KAO, Kuusamo, Finland
Finnair AY486, Kuusamo to Helsinki
The weather bureau forecasts snow blizzards and -3C today, which is business as usual in this part of the world. Located near the Russian and Lappish borders, 666 kilometres north of Helsinki, we're greeted at the airport with an ice sculpture of three brown bears – the region is famous for its summer bear spotting and its winter snow at the nearby Ruka ski resort.
We are here in Christmas week, so festive lights dangle from the windows of the modest, single-storey airport. There's also a Christmas tree (with real snow) at the entrance and a two-metre-high snowman wearing a sash that declares, "Welcome to Kuusamo Airport." Otherwise, it's your average, bland grey affair.
Kuusamo Airport is geared to receive about three flights a day, however, in the peak winter season, it's mobbed with international ski tourists. We have to wait in the landside foyer while herds of skiers, booked by British travel company TUI, occupy all six check-in counters for direct flights to London Gatwick and Manchester.
The little airport's six gates handle both domestic and international flights from the common lounge, and we all pass through the same security, which is swift and perfunctory. Everyone's snow jackets come off, but shoes remain on, thank goodness. As we're on a domestic flight, there's no additional security. Those on international flights outside the Schengen zone pass through a couple of small EU customs booths without drama or delay.
FOOD AND DRINK
In the landside foyer, a pop-up café operated by a local game restaurant sells reindeer chips, elk meat and, unusually, small tins of bear meat at €29.50 a pop. There's also a selection of teas including cloudberry and spruce, and Finnish donuts and coffee for a dollar apiece. Walk through security to the airside, and the price of coffee and donuts actually triples in the much larger café. Reheated croissants and baguettes, chocolates and bags of Finnish blueberry and cloudberry lollies and "reindeer droppings" (aka liquorice) are also on offer. Avoid the vending machine coffee.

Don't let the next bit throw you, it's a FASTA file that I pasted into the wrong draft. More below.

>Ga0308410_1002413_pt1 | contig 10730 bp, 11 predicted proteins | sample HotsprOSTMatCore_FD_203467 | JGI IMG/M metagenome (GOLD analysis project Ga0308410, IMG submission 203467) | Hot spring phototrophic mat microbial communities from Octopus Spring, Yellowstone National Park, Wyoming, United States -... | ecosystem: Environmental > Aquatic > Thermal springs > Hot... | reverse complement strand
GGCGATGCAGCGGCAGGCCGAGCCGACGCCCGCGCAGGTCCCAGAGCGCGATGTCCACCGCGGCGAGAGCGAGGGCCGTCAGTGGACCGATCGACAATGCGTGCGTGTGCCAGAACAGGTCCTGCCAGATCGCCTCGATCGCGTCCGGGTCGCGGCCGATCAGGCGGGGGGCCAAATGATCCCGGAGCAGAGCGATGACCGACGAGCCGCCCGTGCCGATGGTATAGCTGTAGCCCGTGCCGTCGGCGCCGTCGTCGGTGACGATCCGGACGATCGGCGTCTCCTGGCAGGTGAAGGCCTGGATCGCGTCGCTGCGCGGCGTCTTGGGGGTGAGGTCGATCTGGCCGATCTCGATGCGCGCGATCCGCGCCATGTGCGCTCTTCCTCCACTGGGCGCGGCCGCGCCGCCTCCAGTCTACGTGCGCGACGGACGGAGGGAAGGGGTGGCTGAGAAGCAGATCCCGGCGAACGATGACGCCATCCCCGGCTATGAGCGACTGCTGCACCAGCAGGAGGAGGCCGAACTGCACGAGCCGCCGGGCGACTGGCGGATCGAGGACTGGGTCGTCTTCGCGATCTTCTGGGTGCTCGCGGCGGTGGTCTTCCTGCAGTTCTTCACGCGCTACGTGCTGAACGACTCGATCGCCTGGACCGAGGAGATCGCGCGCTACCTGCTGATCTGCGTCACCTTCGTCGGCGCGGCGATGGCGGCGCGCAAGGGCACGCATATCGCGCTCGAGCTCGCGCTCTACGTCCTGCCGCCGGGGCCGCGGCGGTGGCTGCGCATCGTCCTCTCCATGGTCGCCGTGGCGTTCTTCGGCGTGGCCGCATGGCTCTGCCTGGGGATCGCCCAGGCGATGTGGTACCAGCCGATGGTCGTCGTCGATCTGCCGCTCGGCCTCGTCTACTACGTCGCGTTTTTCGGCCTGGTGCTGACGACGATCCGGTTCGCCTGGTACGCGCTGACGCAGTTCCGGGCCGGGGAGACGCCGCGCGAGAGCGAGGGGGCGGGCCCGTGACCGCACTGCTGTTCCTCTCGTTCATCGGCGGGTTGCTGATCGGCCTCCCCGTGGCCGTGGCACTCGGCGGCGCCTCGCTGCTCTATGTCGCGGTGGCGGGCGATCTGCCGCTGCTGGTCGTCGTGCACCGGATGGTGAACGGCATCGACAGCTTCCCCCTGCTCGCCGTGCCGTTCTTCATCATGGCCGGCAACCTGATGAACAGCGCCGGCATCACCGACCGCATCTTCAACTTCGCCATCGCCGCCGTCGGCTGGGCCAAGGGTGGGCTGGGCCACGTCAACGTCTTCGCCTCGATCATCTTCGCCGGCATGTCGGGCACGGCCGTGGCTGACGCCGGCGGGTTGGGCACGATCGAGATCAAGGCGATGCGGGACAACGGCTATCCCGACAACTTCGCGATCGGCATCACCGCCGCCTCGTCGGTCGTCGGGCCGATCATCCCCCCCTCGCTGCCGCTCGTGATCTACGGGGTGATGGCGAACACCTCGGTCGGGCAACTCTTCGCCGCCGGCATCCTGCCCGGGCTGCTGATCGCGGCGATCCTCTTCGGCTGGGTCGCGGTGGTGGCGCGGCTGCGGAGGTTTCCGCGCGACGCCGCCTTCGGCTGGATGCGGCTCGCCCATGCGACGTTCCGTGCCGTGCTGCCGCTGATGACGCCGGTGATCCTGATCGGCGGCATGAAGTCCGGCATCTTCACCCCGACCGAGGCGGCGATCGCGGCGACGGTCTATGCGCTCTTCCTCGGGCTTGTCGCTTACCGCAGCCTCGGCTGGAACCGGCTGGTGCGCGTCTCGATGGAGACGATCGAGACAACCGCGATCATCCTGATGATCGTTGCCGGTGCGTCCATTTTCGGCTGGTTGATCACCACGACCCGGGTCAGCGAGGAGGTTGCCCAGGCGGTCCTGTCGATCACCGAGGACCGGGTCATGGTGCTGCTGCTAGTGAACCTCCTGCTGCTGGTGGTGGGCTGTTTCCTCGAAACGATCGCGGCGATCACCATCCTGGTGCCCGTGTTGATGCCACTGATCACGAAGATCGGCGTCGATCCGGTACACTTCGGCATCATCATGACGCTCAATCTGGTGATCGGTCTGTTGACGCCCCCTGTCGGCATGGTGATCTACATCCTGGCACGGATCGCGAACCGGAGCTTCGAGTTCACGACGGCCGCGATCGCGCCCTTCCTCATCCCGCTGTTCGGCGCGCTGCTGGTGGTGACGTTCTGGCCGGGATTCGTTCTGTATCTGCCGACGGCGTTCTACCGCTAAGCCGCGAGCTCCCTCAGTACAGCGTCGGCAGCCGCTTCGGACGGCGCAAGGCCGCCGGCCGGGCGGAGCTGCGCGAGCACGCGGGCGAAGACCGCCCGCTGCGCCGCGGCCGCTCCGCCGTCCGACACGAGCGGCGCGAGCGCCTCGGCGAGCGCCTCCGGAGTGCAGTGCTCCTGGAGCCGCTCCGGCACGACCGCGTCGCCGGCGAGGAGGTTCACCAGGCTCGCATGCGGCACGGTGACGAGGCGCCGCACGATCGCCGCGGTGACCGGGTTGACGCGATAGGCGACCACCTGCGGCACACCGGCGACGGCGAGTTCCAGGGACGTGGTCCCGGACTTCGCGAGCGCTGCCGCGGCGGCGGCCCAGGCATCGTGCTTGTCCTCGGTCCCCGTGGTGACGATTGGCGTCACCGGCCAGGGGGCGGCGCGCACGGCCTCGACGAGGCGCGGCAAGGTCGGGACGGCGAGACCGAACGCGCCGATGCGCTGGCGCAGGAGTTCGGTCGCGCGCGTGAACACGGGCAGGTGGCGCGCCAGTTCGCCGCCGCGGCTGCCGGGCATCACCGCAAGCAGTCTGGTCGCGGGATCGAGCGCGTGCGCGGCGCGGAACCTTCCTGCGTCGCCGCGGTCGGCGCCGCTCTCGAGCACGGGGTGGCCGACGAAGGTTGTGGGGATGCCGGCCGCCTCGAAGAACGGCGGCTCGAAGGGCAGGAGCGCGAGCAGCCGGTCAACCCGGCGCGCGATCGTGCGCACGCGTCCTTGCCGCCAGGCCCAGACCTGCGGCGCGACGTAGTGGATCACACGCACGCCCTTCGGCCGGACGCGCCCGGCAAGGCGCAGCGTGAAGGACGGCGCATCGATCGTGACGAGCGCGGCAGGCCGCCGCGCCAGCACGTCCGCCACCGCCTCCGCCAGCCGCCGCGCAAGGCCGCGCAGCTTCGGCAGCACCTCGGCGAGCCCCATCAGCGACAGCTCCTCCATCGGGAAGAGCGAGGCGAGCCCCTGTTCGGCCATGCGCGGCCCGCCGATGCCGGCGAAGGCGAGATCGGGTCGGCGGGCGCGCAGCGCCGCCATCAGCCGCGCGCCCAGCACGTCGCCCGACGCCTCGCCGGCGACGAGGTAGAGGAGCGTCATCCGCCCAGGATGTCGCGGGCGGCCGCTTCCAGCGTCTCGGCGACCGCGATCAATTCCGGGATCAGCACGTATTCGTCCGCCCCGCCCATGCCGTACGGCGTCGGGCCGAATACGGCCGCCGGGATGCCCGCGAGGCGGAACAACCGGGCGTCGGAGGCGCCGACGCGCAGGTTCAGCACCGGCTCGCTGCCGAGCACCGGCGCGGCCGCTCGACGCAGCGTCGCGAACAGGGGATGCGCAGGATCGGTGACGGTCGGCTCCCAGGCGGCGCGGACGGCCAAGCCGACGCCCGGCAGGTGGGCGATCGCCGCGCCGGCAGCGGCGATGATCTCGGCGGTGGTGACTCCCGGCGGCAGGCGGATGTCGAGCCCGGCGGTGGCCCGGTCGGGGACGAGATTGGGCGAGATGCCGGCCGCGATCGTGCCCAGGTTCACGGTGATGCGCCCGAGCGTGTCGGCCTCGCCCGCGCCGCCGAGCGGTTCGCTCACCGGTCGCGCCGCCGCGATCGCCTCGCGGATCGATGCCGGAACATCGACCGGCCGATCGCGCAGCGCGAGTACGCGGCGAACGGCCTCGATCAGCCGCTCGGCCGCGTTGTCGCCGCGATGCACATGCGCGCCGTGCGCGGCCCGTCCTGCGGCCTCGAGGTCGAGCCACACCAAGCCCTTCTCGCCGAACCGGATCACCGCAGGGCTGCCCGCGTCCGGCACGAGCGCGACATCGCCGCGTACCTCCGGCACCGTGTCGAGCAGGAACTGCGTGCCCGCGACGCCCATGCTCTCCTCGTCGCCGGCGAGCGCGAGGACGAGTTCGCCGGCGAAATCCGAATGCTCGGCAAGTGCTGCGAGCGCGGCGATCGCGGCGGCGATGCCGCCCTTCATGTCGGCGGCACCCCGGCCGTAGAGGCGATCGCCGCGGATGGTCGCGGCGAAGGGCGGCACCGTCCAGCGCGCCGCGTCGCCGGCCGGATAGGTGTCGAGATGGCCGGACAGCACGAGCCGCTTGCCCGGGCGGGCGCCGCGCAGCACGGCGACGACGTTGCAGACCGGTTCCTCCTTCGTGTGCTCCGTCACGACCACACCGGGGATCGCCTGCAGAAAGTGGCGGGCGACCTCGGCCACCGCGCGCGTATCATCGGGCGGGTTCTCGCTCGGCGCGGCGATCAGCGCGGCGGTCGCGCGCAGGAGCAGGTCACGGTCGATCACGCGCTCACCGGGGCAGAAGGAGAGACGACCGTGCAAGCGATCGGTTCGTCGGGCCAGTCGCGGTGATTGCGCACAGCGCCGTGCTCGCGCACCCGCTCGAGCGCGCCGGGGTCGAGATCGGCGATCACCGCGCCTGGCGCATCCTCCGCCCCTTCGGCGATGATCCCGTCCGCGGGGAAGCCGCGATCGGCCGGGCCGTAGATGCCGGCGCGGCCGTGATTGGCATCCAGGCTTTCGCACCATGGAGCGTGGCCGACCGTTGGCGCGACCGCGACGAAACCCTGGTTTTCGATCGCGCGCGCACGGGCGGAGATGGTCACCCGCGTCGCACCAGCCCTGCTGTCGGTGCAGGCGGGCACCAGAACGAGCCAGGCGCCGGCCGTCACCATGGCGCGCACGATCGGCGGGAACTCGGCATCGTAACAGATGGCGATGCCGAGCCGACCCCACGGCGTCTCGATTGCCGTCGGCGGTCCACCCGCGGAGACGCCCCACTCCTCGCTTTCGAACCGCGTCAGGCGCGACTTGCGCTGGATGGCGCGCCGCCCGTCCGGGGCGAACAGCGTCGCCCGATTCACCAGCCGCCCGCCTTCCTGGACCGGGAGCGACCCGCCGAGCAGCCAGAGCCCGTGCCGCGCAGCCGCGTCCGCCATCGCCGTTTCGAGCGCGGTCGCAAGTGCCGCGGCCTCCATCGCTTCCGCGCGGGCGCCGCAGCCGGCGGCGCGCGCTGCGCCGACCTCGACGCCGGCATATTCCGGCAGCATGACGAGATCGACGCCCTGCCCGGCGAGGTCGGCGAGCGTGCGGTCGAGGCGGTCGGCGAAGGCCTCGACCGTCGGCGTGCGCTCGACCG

The landside café sells reindeer skins for €90 (down from €139), while the airside café's pelts are whiter, and more expensive. Step inside the well-stocked souvenir shop to find leather-clad hip flasks in reindeer pelt pouches, and very traditional wooden ''kiksa" cups. The super ingredients in the Lumene skincare products are Nordic peat and chaga, a local fungus. For kicks, you could pick up a puffer jacket printed with the northern lights. Be sure to check out the small range of jewellery by Anique, a young designer based in the Artic town of Kittilä, who creates silver earrings and necklaces: the best feature white fur snipped from passing reindeer.
WiFi is free, fast and available on both land and airside. Landside, nature-loving Finns have installed a charming wooden tripod carved into the shape of trees, with a wooden xylophone and other handmade percussion instruments. A sign asks children to play them gently, listening for the sound of the forest and the voice of the trees. As I watch, a band of British children break the percussion sticks. Airside, a children's area has green shag-pile carpet, huge beanbags and a small selection of kids' books. An exhibition of nature photographs from Finland's many marshlands livens up the space.
ONE MORE THING
There are no air bridges at little Kuusumo airport – passengers walk or trot from the gate to the plane's stairs, their pace dependent on how icy it is outside. As an indication, we enter the plane covered in snow from our two-minute dash.
If you're passing through in the peak ski season, expect long queues, delays and the prospect of sitting on the floor near the toilets, as the airport struggles to keep up with demand for its services.
OUR RATING OUT OF FIVE
Belinda Jackson travelled as a guest of Exodus Travels, exodustravels.com